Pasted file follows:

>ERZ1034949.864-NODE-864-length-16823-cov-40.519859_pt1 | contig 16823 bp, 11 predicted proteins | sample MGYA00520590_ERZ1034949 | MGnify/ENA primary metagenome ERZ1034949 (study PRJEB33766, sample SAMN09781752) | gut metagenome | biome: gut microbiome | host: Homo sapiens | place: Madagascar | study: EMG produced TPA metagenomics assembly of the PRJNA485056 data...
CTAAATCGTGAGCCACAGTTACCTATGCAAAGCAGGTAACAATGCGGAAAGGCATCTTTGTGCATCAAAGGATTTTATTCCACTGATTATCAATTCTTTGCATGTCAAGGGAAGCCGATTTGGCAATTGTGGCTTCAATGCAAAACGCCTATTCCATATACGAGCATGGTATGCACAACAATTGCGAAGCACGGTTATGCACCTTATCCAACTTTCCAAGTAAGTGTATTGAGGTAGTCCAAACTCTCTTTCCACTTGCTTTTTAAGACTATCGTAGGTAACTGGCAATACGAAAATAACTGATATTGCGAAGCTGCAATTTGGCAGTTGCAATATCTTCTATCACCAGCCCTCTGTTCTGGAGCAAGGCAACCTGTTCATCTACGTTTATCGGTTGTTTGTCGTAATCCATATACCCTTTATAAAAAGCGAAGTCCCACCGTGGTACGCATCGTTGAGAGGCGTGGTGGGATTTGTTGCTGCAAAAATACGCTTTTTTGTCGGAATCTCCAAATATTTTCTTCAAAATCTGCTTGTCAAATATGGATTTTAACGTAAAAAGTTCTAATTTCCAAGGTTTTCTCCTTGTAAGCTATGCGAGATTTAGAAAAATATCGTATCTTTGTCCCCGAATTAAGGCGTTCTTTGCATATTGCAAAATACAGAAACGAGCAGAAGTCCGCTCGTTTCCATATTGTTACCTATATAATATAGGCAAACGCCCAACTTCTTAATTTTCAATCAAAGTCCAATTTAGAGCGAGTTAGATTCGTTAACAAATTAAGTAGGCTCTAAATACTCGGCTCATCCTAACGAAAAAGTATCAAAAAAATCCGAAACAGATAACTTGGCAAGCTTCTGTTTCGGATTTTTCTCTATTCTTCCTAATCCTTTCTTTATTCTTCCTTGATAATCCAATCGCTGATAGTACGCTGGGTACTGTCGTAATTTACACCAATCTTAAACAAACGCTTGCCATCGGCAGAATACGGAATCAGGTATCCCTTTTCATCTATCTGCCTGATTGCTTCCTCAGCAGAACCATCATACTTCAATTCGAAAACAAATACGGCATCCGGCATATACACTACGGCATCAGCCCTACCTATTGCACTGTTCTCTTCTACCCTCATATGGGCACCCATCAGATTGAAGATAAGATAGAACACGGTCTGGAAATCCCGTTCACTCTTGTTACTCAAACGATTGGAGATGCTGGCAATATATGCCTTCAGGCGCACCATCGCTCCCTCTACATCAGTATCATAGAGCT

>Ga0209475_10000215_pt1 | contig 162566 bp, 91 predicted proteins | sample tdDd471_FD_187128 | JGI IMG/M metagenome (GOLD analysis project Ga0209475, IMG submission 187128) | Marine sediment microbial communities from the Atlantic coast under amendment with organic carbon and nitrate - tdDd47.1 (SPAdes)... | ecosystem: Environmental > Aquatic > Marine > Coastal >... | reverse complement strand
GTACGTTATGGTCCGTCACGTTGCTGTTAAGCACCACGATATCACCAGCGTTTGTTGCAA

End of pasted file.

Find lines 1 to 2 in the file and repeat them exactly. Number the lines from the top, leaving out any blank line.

>ERZ1034949.864-NODE-864-length-16823-cov-40.519859_pt1 | contig 16823 bp, 11 predicted proteins | sample MGYA00520590_ERZ1034949 | MGnify/ENA primary metagenome ERZ1034949 (study PRJEB33766, sample SAMN09781752) | gut metagenome | biome: gut microbiome | host: Homo sapiens | place: Madagascar | study: EMG produced TPA metagenomics assembly of the PRJNA485056 data...
CTAAATCGTGAGCCACAGTTACCTATGCAAAGCAGGTAACAATGCGGAAAGGCATCTTTGTGCATCAAAGGATTTTATTCCACTGATTATCAATTCTTTGCATGTCAAGGGAAGCCGATTTGGCAATTGTGGCTTCAATGCAAAACGCCTATTCCATATACGAGCATGGTATGCACAACAATTGCGAAGCACGGTTATGCACCTTATCCAACTTTCCAAGTAAGTGTATTGAGGTAGTCCAAACTCTCTTTCCACTTGCTTTTTAAGACTATCGTAGGTAACTGGCAATACGAAAATAACTGATATTGCGAAGCTGCAATTTGGCAGTTGCAATATCTTCTATCACCAGCCCTCTGTTCTGGAGCAAGGCAACCTGTTCATCTACGTTTATCGGTTGTTTGTCGTAATCCATATACCCTTTATAAAAAGCGAAGTCCCACCGTGGTACGCATCGTTGAGAGGCGTGGTGGGATTTGTTGCTGCAAAAATACGCTTTTTTGTCGGAATCTCCAAATATTTTCTTCAAAATCTGCTTGTCAAATATGGATTTTAACGTAAAAAGTTCTAATTTCCAAGGTTTTCTCCTTGTAAGCTATGCGAGATTTAGAAAAATATCGTATCTTTGTCCCCGAATTAAGGCGTTCTTTGCATATTGCAAAATACAGAAACGAGCAGAAGTCCGCTCGTTTCCATATTGTTACCTATATAATATAGGCAAACGCCCAACTTCTTAATTTTCAATCAAAGTCCAATTTAGAGCGAGTTAGATTCGTTAACAAATTAAGTAGGCTCTAAATACTCGGCTCATCCTAACGAAAAAGTATCAAAAAAATCCGAAACAGATAACTTGGCAAGCTTCTGTTTCGGATTTTTCTCTATTCTTCCTAATCCTTTCTTTATTCTTCCTTGATAATCCAATCGCTGATAGTACGCTGGGTACTGTCGTAATTTACACCAATCTTAAACAAACGCTTGCCATCGGCAGAATACGGAATCAGGTATCCCTTTTCATCTATCTGCCTGATTGCTTCCTCAGCAGAACCATCATACTTCAATTCGAAAACAAATACGGCATCCGGCATATACACTACGGCATCAGCCCTACCTATTGCACTGTTCTCTTCTACCCTCATATGGGCACCCATCAGATTGAAGATAAGATAGAACACGGTCTGGAAATCCCGTTCACTCTTGTTACTCAAACGATTGGAGATGCTGGCAATATATGCCTTCAGGCGCACCATCGCTCCCTCTACATCAGTATCATAGAGCT